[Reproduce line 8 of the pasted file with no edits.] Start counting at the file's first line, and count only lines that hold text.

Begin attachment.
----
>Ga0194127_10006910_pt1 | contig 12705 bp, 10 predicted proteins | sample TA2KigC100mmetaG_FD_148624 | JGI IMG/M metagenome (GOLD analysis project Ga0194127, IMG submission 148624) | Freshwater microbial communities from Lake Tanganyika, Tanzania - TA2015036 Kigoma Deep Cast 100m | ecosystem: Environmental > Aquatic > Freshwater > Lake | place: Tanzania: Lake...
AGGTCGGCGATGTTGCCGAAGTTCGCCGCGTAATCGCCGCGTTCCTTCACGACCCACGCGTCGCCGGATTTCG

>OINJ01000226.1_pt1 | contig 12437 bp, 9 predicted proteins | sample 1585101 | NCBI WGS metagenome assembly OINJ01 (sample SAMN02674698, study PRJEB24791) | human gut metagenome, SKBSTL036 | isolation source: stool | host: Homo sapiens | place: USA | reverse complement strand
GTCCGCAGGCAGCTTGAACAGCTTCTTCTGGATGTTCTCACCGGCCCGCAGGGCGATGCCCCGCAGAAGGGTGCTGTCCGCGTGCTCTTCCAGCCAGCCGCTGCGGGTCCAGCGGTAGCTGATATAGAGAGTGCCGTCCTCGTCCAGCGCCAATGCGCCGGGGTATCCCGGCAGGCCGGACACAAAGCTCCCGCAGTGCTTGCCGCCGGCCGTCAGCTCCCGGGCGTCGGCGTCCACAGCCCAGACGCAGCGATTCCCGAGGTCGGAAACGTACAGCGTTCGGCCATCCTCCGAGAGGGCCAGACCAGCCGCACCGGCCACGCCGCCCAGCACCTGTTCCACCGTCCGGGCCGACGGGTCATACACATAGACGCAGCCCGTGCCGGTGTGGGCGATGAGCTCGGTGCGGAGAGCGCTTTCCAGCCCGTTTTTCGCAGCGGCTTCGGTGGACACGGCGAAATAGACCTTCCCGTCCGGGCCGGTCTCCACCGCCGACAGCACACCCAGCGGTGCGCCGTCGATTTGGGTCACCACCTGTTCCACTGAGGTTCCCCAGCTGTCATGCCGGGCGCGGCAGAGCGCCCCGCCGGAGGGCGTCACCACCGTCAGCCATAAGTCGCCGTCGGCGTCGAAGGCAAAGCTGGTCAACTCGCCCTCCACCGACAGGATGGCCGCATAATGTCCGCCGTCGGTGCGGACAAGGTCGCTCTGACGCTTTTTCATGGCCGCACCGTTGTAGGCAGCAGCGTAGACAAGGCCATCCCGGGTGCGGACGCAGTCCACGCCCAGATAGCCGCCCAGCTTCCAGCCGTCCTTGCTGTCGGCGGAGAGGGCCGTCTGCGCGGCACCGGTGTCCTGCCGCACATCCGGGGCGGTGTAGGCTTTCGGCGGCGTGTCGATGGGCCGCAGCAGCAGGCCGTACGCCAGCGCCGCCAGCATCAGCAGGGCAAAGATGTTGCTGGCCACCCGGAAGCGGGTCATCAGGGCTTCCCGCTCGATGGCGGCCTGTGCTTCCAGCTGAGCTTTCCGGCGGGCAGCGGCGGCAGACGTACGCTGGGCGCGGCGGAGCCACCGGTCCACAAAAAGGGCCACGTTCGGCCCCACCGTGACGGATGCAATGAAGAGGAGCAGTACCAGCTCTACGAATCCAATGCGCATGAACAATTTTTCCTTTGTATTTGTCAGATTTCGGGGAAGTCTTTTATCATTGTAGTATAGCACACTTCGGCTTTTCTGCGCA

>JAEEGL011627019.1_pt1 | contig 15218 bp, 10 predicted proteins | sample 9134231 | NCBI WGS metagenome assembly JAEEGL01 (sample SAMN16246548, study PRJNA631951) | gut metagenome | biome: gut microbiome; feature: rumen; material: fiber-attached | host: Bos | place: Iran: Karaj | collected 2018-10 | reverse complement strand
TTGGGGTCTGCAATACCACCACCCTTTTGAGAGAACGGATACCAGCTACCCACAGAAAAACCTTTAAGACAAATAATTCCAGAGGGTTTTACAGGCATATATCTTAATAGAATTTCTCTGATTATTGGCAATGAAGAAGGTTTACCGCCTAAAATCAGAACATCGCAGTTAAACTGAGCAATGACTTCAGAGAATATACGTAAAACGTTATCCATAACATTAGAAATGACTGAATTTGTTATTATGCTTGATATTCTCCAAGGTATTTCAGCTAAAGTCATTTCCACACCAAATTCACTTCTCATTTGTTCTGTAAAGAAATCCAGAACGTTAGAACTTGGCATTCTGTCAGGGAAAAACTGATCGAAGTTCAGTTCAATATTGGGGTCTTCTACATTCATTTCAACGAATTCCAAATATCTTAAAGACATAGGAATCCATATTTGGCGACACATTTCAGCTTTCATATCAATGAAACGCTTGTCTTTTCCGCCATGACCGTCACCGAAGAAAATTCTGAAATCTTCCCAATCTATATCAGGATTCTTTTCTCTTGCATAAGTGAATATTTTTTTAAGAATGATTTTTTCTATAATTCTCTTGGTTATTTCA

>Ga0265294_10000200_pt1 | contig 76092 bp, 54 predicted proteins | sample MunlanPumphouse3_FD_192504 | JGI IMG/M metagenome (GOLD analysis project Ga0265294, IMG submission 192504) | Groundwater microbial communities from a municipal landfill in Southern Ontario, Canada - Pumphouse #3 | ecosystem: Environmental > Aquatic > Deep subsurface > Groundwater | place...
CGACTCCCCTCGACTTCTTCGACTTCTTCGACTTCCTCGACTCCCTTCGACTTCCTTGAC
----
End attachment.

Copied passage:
CGACTCCCCTCGACTTCTTCGACTTCTTCGACTTCCTCGACTCCCTTCGACTTCCTTGAC